Beyond the transitory nature of Covid-related supply disruptions and their effect on inflation, three narratives have emerged arguing that inflation may not wane after the pandemic comes under control. The first narrative, based on the traditional Phillips curve concept, emphasises the potential for large fiscal stimulus programmes – especially in the US – to cause an overheating of goods and/or labour markets. A second narrative ascribes an important role to monetary factors in conjunction with government debt dynamics. A third narrative, based on the fiscal theory of the price level, postulates a more direct link between unsustainable and ‘irresponsible’ fiscal policies and inflation.

At this juncture, the peak fiscal response is behind us. Going forward, most governments are already planning on bringing their finances back in check. Second, central banks are either telegraphing or already adopting a more hawkish stance to monetary policy. Finally, in an environment where r < g, governments enjoy greater credibility that they can bring finances back in check before they become unsustainable. It is perhaps for these reasons that measures of long-term inflation expectations have remained relatively well anchored in the face of surging public debt, as Figure 2 shows.

Figure 1 Long term evolution of public debt, government interest payments and inflation in 15 OECD countries


Figure 2 Long-term inflation expectations remain well anchored


Household debt

Household debt in advanced economies, which played a central role in the global financial crisis, declined post-crisis and has not increased significantly in the pandemic. The combination of a low interest rates and household deleveraging that followed the global financial crisis have led to a significant decline of debt burdens in advanced economies. While house prices are surging, this is not a credit-fuelled boom and thus is unlikely to be a major source of systemic risk in the immediate future. 

In contrast, debt burdens increased in emerging economies the lead up to the pandemic, though overall debt burden levels are about half of those in advanced economies, as shown in Figure 3.  Household debt in emerging market economies now stands at levels seen in advanced economies in the early 2000s. This bears watching as household debt booms predict financial crises and recessions that are deeper and longer.

Figure 3 Debt burdens relative to disposable income are manageable


Corporate debt

Over the past 70 years, debt of non-financial corporations has doubled from around 50% of GDP to over 100%, with most of the increase taking place since the global financial crisis. In the past ten years, corporate debt has increased by 60% in advanced economies relative to its level in 2008, but only about 20% in emerging economies. Corporate debt is an area to watch, but fears about zombification – the evergreening of corporate debt unlikely to be repaid by essentially failed businesses – and its adverse effects on the macroeconomy depend critically on smooth bankruptcy and resolution procedures.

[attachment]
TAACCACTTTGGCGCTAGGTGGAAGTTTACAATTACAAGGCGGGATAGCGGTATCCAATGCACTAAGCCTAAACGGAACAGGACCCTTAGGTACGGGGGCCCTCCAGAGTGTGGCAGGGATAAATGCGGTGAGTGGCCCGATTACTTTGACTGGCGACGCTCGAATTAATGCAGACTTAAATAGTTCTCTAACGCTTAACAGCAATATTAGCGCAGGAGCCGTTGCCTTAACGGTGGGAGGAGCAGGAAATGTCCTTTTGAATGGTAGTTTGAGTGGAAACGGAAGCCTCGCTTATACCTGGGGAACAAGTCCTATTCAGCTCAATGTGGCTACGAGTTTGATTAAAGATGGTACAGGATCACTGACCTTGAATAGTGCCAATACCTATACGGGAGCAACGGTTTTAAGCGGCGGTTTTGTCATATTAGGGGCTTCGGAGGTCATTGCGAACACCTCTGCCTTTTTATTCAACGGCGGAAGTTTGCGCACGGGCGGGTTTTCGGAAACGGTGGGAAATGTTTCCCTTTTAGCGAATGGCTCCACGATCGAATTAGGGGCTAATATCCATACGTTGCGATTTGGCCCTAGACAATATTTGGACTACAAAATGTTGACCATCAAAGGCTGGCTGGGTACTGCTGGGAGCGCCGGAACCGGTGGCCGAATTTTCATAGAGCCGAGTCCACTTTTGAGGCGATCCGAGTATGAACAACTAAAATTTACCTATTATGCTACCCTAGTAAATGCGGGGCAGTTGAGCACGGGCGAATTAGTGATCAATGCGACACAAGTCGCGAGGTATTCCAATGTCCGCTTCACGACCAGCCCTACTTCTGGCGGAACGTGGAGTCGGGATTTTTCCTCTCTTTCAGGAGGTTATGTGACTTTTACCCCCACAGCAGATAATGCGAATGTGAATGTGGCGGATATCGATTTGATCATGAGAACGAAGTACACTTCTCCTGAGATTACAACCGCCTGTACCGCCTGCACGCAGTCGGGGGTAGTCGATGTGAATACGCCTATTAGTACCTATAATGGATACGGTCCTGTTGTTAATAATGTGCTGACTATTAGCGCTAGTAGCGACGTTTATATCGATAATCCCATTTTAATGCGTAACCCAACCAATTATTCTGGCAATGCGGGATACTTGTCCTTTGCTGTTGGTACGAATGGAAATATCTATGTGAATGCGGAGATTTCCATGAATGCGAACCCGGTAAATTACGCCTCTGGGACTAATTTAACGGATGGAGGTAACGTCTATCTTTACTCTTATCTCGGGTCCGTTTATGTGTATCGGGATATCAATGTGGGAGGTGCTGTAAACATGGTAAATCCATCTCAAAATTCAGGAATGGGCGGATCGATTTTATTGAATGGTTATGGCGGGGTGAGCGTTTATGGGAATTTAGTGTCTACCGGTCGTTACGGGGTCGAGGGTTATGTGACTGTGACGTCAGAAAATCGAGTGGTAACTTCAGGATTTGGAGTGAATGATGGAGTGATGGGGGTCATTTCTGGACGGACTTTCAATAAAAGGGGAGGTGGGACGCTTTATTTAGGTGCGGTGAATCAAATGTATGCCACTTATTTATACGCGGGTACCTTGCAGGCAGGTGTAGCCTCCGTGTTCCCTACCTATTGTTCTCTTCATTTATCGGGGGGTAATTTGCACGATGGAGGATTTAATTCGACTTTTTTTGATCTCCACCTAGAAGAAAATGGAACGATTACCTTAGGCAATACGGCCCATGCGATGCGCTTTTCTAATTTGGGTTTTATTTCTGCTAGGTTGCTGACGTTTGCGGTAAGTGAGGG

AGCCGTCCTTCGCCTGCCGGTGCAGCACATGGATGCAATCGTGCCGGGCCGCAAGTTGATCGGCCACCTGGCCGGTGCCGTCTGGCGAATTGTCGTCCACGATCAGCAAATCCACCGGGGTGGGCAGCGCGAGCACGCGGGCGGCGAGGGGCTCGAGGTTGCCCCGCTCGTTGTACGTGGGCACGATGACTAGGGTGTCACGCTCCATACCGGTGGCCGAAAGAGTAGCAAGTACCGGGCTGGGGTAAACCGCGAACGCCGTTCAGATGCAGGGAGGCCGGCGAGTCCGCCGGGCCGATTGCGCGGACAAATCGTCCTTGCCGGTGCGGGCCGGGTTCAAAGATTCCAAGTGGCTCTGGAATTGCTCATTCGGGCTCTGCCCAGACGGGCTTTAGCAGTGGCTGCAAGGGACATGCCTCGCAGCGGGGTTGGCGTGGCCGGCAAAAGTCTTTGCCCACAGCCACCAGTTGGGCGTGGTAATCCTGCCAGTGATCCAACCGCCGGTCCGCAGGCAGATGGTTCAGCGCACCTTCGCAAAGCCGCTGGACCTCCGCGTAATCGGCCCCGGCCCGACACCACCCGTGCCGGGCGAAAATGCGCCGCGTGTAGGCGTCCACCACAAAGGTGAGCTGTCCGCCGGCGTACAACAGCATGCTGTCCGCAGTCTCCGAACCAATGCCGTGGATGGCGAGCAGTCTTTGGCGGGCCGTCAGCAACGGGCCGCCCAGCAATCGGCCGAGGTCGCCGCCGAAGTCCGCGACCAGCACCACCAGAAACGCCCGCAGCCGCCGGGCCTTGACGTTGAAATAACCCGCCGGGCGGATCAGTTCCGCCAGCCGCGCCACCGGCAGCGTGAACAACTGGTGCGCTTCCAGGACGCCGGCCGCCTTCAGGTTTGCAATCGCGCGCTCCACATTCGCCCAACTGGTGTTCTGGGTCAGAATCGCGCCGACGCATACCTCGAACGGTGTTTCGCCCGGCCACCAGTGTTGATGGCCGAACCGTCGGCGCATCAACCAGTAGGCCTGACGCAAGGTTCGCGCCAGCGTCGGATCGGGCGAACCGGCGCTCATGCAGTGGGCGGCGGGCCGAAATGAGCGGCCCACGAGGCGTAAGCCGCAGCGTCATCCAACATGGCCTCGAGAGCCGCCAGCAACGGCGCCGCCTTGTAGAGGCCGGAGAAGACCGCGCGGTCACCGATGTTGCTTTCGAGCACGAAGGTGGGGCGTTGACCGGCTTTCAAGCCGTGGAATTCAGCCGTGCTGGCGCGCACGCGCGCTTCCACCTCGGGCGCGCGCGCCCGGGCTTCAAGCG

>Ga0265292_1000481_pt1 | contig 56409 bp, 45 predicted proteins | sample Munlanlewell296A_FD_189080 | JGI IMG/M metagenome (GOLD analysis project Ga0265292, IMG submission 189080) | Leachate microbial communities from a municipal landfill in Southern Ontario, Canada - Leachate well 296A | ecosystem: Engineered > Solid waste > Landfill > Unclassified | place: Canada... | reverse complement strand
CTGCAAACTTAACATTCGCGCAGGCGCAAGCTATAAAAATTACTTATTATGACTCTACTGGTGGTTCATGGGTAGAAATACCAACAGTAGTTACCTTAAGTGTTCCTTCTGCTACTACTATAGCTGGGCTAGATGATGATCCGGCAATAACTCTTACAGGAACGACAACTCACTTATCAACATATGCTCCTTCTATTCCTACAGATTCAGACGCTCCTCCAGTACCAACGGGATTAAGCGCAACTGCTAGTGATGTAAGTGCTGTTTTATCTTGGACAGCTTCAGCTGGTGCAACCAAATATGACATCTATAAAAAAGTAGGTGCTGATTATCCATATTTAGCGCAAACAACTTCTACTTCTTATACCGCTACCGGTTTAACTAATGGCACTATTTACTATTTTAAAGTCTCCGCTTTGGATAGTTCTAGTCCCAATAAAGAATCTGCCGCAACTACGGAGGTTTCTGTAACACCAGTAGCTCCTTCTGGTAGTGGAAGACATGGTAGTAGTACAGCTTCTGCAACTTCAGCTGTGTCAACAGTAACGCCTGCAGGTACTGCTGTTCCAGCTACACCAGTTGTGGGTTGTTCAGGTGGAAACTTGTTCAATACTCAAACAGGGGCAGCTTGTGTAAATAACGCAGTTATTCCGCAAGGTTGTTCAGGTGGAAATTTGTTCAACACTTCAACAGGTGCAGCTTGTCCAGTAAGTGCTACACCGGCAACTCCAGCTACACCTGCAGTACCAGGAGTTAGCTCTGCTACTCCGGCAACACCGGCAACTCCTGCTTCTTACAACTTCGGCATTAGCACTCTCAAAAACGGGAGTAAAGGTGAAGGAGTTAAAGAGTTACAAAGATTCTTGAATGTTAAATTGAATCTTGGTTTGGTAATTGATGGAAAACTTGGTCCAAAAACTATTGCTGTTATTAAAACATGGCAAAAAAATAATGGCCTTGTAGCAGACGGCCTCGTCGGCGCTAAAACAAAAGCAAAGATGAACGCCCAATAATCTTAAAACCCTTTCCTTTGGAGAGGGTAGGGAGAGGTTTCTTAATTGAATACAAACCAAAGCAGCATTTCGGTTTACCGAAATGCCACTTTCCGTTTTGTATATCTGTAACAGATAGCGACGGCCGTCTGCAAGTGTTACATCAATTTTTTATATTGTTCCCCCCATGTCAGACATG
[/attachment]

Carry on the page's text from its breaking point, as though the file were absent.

Overall, we conclude that worries about the debt position of the corporate sector are probably overblown. Clearly, in light of the run-up in corporate debt, there will be pockets of default and creditor losses; not all leveraged loan deals will go well. However, we have tools to deal with over-indebted corporations in the form of bankruptcy laws and debt-reorganisation institutions. When such institutions are well set-up and left to function smoothly, corporate debt booms typically leave few traces on the macroeconomy. 

This stands in sharp contrast to household debt booms. This is illustrated in Figure 4. The left panel of the figure displays a scatter plot of the change in business credit in the five years leading to a recession against the change in GDP in the two-year recession interval (recessions tend to last between one and two years, generally). As the panel shows, there is essentially no relationship. Contrast this to the right-hand panel of the figure, which instead relates household debt and the path of the recession, where a relationship can be clearly seen.

Figure 4 Corporate versus household debt booms and the severity of the recession


China’s debt surge: How concerned should we be?

China’s debt levels have soared since the global financial crisis, with the total (government, corporate and household) debt-to-GDP ratio reaching 290% in 2020, twice the 2008 level. China’s overall debt ratio is thus comparable to that of high-income advanced economies like the US (296%) and the euro area (292%) and far exceeds debt levels in other major emerging market economies such as India (181%), Brazil (189%), Russia (136.9%), and Indonesia (80%).